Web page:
After walking down the main drag for a couple blocks, I hit this centrally-located park. It was pretty much empty, and (at least in my opinion) ugly. I boosted the colour and contrast in these photos; in reality, the park looks like a grim Soviet-era artefact. Maybe if they got rid of the concrete and added grass instead…

A park in the centre of Ansan's Asia Vilalge

A park in the centre of Ansan’s Asia Vilalge

A monument in the Asian village park

A monument in the Asian village park

"Eid Mubarak" message from Woori Bank nearby the park

“Eid Mubarak” message from Woori Bank nearby the park

The global monument in the park

The global monument in the park

"Thank you" messages in various languages on the steps of the monument

“Thank you” messages in various languages on the steps of the monument

"Thank you" messages in various languages on the steps of the monument

“Thank you” messages in various languages on the steps of the monument

A faded mural of famous Asian icons in the park

A faded mural of famous Asian icons in the park

The names of the Asian figures

The names of the Asian figures

The park facing southward

The park facing southward

A sign in the park

A sign in the park

A map of Ansan's Asian village in the park

A map of Ansan’s Asian village in the park

Lovely!

Lovely!

No peeing in the park!

No peeing in the park!

Another restaurant

Another restaurant

The main drag of Asia town

The main drag of Asia town

Dog meat (the sign was covering up the meat in the display case)

Dog meat (the sign was covering up the meat in the display case)

A street filled with Chinese restaurants

A street filled with Chinese restaurants

Artwork outside an administrative building

Artwork outside an administrative building

A message from your local government!

A message from your local government!

Himalayan restaurant

Himalayan restaurant

Real estate agency for migrant workers

Real estate agency for migrant workers

After strolling around a bit, I finally happened on Samarkand Kafé, a Uzbek restaurant that had received good reviews online. I awkwardly walked in, not sure whether or not I should do the usual head-nod/bow and “annyeonghasseyo!” (“hello!”) that Korean etiquette requires, since the server was  (obviously) from Uzbekistan.

Various dishes on offering...

Various dishes on offering…

Ansan (31 of 46) Ansan (32 of 46) Ansan (33 of 46)

Ansan (34 of 46)

I decided to order one “samsa” (spiced meat and rice-filled pastry) as a starter, based on the couple reviews I read online. Good. freaking. choice.

After another awkward fumbling around with words and culture (the server thought I was Uzbek and spoke to me in the corresponding language), I was brought a steaming warm pastry…

A samsa (3,000w / $3.00)

A samsa (3,000w / $3.00)

The samsa was made out of flaky pastry, and filled with meat, spices and rice

The samsa was made out of flaky pastry, and filled with meat, spices and rice

It was absolutely delicious, though definitely more of a wintery comfort food than something to eat on a hot, humid day! I didn’t care though; it was so good.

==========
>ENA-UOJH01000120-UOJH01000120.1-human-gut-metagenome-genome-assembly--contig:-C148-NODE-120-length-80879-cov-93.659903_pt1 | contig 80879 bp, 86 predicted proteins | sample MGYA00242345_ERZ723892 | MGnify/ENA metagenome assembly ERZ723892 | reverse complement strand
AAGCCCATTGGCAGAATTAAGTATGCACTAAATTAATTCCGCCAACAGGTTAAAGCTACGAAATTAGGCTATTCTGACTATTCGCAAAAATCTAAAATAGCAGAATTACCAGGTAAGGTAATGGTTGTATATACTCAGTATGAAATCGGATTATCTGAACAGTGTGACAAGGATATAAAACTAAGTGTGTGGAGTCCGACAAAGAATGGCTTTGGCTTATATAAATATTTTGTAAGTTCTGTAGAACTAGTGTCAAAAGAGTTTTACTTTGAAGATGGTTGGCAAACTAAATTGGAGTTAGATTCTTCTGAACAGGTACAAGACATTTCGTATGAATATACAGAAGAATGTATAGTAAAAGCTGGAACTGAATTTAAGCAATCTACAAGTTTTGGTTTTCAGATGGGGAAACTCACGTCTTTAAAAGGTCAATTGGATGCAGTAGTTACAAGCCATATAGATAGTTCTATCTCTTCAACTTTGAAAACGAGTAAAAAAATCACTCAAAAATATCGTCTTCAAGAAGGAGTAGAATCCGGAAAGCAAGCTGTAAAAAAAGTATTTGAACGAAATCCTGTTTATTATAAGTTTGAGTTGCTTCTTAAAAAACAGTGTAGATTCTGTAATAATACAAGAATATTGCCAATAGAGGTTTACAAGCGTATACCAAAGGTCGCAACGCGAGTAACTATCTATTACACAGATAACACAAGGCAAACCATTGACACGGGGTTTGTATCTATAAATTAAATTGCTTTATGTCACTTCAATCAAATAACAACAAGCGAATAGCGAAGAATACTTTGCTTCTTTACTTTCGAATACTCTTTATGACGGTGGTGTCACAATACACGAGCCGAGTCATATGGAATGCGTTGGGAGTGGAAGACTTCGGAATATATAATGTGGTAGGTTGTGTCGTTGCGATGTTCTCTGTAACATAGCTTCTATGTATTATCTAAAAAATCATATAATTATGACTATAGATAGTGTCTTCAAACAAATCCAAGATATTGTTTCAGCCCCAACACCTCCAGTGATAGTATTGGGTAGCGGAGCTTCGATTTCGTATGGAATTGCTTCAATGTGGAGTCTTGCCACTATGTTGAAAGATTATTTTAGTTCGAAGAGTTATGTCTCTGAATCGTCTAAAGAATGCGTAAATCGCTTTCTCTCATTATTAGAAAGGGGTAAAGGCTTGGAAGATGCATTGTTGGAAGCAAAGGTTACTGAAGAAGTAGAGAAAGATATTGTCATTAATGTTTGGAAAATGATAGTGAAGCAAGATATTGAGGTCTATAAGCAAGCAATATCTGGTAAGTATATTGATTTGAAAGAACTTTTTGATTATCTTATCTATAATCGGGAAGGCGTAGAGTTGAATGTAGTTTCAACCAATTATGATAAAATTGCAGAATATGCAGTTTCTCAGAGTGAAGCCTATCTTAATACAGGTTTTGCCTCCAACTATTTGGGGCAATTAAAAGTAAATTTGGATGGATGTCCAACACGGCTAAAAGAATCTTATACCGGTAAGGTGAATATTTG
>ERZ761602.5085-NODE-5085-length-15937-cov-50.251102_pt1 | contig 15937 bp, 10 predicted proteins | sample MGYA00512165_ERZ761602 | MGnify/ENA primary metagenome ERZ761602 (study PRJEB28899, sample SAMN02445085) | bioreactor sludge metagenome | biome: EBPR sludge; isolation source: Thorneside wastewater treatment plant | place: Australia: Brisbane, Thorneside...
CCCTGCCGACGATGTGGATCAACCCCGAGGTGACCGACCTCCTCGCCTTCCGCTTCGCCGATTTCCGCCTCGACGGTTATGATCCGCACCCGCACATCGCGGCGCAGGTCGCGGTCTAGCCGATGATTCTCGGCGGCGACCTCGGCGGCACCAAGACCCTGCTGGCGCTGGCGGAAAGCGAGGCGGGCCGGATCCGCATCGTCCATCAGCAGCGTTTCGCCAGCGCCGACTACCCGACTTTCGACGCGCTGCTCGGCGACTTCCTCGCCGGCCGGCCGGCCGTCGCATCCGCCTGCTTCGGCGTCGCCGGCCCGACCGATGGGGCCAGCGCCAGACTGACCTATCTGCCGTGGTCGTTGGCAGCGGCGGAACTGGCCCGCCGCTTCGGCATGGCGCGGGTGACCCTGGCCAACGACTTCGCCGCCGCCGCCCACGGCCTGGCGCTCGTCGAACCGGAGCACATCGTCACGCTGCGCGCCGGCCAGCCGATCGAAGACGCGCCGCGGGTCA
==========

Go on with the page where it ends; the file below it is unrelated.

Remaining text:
"Plov" - lamb meat, served on top of sliced carrots and a rice pilaf (7,000w / $7.00)

“Plov” – lamb meat, served on top of sliced carrots and a rice pilaf (7,000w / $7.00)

For my main, I ordered the also highly-recommended “plov”: tender lamb meat, served with carrots and a rice pilaf. The portion was huge!

I’d read online that Uzbek cuisine is pretty oily, and heavy on the meat and starch. This is true. Again, I’d suggest this type of food for a more wintry day. But yes, again, it was so good that I ate my fill of it!

SO delicious!

SO delicious!

Give me mooooore

Give me mooooore

So much meat! The plov was very heavy and filling. A bargain for $7.

So much meat! The plov was very heavy and filling. A bargain for $7.

The outdoor seating section of Samarkland

The outdoor seating section of Samarkland

Samarkland from the outside

Samarkland from the outside

After stuffing myself at Samarkand, I made my way back to the station, content that I’d tried something new today.

A Chinese-inspired model outside a cellphone shop

A Chinese-inspired model outside a cellphone shop

Heading south down the main drag back to Ansan Sation

Heading south down the main drag back to Ansan Sation

Staring northward from Ansan Station, towards Ansan's Asian village

Staring northward from Ansan Station, towards Ansan’s Asian village

Ansan Station

Ansan Station

To get to Ansan Station, take Line #4 Oido-bound and get off at Ansan Station. Leave through Exit 1, and walk straight across the road, using the underpasses. From there, you’ll hit the entrance to Wonggok-dong (ie: Ansan Asia town).

From there, you’ll find lots of different Southeast Asian and Chinese restaurants.

To get to Samarkand Uzbek Kafé, walk two blocks north of the entrance along the main street. Turn left, and Samarkand will be on your left.

The Vietnamese, Thai, Indonesian and Chinese restaurants are too many to count.

However, I’ve read all over the web that the best Indian food in Korea is served at Ansan’s Kantipur restaurant. I considered visiting, but decided to go for Uzbek food (because come on, when’s the next time I’m going to get to eat that??). If you’re interested in dining at Kantipur, check out “The Moose” blog for a review and photos.

Otherwise, I’d recommend just walking around Ansan and seeing what tricks your fancy! The choices are endless.